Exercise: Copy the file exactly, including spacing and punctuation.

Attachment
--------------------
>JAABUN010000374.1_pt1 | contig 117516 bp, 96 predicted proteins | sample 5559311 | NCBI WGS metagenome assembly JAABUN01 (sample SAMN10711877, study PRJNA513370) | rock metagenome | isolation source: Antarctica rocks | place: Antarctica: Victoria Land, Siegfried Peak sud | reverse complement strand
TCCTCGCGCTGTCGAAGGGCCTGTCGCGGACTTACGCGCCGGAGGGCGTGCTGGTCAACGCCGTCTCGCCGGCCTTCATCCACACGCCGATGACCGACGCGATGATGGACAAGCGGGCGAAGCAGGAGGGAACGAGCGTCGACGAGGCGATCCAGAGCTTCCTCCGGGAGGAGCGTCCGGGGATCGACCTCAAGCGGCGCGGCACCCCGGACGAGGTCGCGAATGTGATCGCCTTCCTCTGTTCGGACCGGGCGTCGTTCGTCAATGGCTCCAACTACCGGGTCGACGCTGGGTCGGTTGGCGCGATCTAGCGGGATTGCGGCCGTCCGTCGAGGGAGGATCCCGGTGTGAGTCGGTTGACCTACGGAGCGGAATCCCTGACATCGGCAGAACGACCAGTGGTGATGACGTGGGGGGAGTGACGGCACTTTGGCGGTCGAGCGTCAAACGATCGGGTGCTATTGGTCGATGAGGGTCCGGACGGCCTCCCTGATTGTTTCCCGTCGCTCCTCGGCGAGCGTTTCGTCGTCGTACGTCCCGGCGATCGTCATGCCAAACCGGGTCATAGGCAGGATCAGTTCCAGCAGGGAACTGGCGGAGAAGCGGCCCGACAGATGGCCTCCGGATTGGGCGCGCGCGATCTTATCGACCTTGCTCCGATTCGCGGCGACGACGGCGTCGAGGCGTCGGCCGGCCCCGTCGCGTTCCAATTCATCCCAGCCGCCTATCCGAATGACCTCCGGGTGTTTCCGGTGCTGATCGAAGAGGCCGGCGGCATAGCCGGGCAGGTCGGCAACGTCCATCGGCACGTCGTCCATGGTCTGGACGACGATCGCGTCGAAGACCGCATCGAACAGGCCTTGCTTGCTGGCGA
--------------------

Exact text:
>JAABUN010000374.1_pt1 | contig 117516 bp, 96 predicted proteins | sample 5559311 | NCBI WGS metagenome assembly JAABUN01 (sample SAMN10711877, study PRJNA513370) | rock metagenome | isolation source: Antarctica rocks | place: Antarctica: Victoria Land, Siegfried Peak sud | reverse complement strand
TCCTCGCGCTGTCGAAGGGCCTGTCGCGGACTTACGCGCCGGAGGGCGTGCTGGTCAACGCCGTCTCGCCGGCCTTCATCCACACGCCGATGACCGACGCGATGATGGACAAGCGGGCGAAGCAGGAGGGAACGAGCGTCGACGAGGCGATCCAGAGCTTCCTCCGGGAGGAGCGTCCGGGGATCGACCTCAAGCGGCGCGGCACCCCGGACGAGGTCGCGAATGTGATCGCCTTCCTCTGTTCGGACCGGGCGTCGTTCGTCAATGGCTCCAACTACCGGGTCGACGCTGGGTCGGTTGGCGCGATCTAGCGGGATTGCGGCCGTCCGTCGAGGGAGGATCCCGGTGTGAGTCGGTTGACCTACGGAGCGGAATCCCTGACATCGGCAGAACGACCAGTGGTGATGACGTGGGGGGAGTGACGGCACTTTGGCGGTCGAGCGTCAAACGATCGGGTGCTATTGGTCGATGAGGGTCCGGACGGCCTCCCTGATTGTTTCCCGTCGCTCCTCGGCGAGCGTTTCGTCGTCGTACGTCCCGGCGATCGTCATGCCAAACCGGGTCATAGGCAGGATCAGTTCCAGCAGGGAACTGGCGGAGAAGCGGCCCGACAGATGGCCTCCGGATTGGGCGCGCGCGATCTTATCGACCTTGCTCCGATTCGCGGCGACGACGGCGTCGAGGCGTCGGCCGGCCCCGTCGCGTTCCAATTCATCCCAGCCGCCTATCCGAATGACCTCCGGGTGTTTCCGGTGCTGATCGAAGAGGCCGGCGGCATAGCCGGGCAGGTCGGCAACGTCCATCGGCACGTCGTCCATGGTCTGGACGACGATCGCGTCGAAGACCGCATCGAACAGGCCTTGCTTGCTGGCGA